Rudy Eugene attacked Ronald Poppo on May 26 in Florida. He chewed Poppos face.
Eugene was shot and killed by Miami police at the scene. Eugenes body tested negative for alcohol, other street drugs, prescription drugs, and even bath salts, a new strain of stimulants. Toxicologists did find marijuana in his system, but marijuana generally doesnt produce extreme chemical imbalance and its hard to believe such extreme chemical imbalance wasnt involved.
Stories like this dont surprise Peter Stout, a forensic scientist at RTI International, a nonprofit based in Research Triangle Park.
RTI has been involved in forensic issues from research to accreditation for about 30 years. About 30 researchers at RTI are involved in forensics. Stout, 42, originally from Denver, Colo., has been at RTI seven years. He holds a masters degree in environmental engineering and a Ph.D. in toxicology. He is board-certified by the American Board of Forensic Toxicologists.
For many years, we only had a few hundred documented substances to watch out for, Stout said. More recently, some chemists have figured out how to create designer drugs that are structurally different but act like the old stuff.
Some of these drugs go by the nickname bath salts. The name is a gimmick so sellers can claim the products are not for human consumption. This qualifies them as non-controlled substances that can be retailed in places like gas stations.
Some of these designer compounds have been outlawed, but outlaw chemists can tweak the formula to elude detection.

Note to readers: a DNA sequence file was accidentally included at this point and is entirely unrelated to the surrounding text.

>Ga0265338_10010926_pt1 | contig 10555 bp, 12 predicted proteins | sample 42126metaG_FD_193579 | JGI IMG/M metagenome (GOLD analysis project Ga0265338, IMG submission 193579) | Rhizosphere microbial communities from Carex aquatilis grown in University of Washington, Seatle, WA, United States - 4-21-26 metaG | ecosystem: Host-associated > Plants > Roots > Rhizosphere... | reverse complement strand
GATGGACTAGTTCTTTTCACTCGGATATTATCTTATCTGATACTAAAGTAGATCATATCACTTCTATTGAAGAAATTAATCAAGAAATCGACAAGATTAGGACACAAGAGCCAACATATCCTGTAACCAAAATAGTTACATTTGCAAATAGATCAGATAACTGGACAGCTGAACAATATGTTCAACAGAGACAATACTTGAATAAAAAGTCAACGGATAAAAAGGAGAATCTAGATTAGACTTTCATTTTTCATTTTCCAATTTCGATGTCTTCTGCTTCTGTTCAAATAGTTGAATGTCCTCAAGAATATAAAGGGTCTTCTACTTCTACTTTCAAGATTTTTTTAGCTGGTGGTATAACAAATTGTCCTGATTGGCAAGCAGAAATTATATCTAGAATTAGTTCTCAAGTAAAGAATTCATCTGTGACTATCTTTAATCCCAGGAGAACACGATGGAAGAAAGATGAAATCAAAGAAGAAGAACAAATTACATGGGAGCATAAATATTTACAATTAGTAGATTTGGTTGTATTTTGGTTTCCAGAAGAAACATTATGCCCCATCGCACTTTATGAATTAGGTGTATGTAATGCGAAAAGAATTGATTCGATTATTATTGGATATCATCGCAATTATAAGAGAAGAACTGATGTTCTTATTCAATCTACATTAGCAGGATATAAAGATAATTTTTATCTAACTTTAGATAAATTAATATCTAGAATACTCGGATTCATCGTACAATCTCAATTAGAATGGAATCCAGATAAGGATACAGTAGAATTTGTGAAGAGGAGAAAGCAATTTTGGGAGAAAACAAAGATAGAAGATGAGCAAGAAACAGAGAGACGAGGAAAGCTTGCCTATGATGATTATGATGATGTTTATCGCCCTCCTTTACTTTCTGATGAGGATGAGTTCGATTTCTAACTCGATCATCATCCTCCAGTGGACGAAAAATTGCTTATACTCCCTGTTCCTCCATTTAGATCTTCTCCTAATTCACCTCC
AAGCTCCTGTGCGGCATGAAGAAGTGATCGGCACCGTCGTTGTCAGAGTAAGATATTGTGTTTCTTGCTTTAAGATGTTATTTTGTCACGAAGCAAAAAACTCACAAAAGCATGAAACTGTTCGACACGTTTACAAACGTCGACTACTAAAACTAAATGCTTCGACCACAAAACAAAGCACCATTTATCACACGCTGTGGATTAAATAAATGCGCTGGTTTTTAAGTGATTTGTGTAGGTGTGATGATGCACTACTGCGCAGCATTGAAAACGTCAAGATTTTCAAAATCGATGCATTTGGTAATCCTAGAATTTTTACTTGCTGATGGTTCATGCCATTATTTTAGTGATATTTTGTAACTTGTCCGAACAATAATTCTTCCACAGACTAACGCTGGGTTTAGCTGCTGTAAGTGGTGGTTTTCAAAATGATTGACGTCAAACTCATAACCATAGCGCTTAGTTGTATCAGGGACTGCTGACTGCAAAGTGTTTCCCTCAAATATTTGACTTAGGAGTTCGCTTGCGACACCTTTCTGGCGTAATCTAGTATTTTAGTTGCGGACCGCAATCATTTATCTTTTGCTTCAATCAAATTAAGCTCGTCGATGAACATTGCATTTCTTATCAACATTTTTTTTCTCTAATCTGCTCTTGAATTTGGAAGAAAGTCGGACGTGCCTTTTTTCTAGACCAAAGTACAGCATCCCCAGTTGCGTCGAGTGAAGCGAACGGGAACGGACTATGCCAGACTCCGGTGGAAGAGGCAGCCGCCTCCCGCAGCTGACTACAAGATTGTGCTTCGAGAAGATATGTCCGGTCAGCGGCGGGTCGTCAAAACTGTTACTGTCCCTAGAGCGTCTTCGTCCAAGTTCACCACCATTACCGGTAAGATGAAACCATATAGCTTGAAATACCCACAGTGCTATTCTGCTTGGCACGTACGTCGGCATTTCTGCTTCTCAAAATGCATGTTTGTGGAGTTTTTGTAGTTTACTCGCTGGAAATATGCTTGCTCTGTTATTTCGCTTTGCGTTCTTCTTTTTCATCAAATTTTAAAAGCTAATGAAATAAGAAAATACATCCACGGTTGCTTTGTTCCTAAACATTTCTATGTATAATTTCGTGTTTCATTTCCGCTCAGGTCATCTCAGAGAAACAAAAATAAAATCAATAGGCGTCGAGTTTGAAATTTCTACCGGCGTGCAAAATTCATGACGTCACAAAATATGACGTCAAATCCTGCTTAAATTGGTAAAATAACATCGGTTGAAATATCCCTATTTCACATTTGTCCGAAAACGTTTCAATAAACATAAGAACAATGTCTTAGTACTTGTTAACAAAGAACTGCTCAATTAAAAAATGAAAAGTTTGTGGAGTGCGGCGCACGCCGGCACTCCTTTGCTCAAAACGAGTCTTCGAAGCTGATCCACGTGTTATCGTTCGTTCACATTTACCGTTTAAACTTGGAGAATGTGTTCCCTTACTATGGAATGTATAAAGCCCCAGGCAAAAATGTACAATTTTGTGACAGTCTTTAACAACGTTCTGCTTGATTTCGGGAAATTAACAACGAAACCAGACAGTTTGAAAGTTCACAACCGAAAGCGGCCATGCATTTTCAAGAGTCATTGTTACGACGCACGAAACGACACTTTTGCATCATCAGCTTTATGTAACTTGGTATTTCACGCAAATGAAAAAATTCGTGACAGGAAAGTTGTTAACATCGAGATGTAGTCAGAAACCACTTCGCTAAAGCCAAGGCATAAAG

Labs need to be able to test for it, said Stout. We dont know what the (chemical composition) is yet, and sometimes we dont know what were looking for.
Breaking apart mixtures
The Center for Forensic Sciences at RTI is creating designer drug samples, testing them, and distributing information to labs across the country.
Labs use different techniques to identify chemicals. But unknown substances are often mixtures, and tests need to separate component chemicals.
For liquid chromatography, an unknown chemical is pushed through a pipe. The pipe is filled with tiny silica particles 1 to 10 micrometers in size that attract some molecules and repel others. Each chemical has a different attraction, and so some, attracted to the grains, go slower than others. The separated components come out one at a time.
Each chemical can then be identified.
Another identification technique used in Stouts lab is mass spectrometry. Once a chemical is isolated, individual molecules are then shot through a sealed high-vacuum container. One kind of mass spectrometer measures the time it takes the molecule to hit a fixed-distance target, an indirect measure of its mass. Testers might then break apart the molecule, and analyze the mass of its fragments.
By taking many, many measurements of the same chemical, they build up statistics, and can deduce the chemical formula of the molecule.
Other methods yield complementary information. Ion mobility measurements, for instance, get the shape of the molecule. Its like throwing a crumpled piece of paper versus a spread out piece of paper towards a fan, said Stout of the process.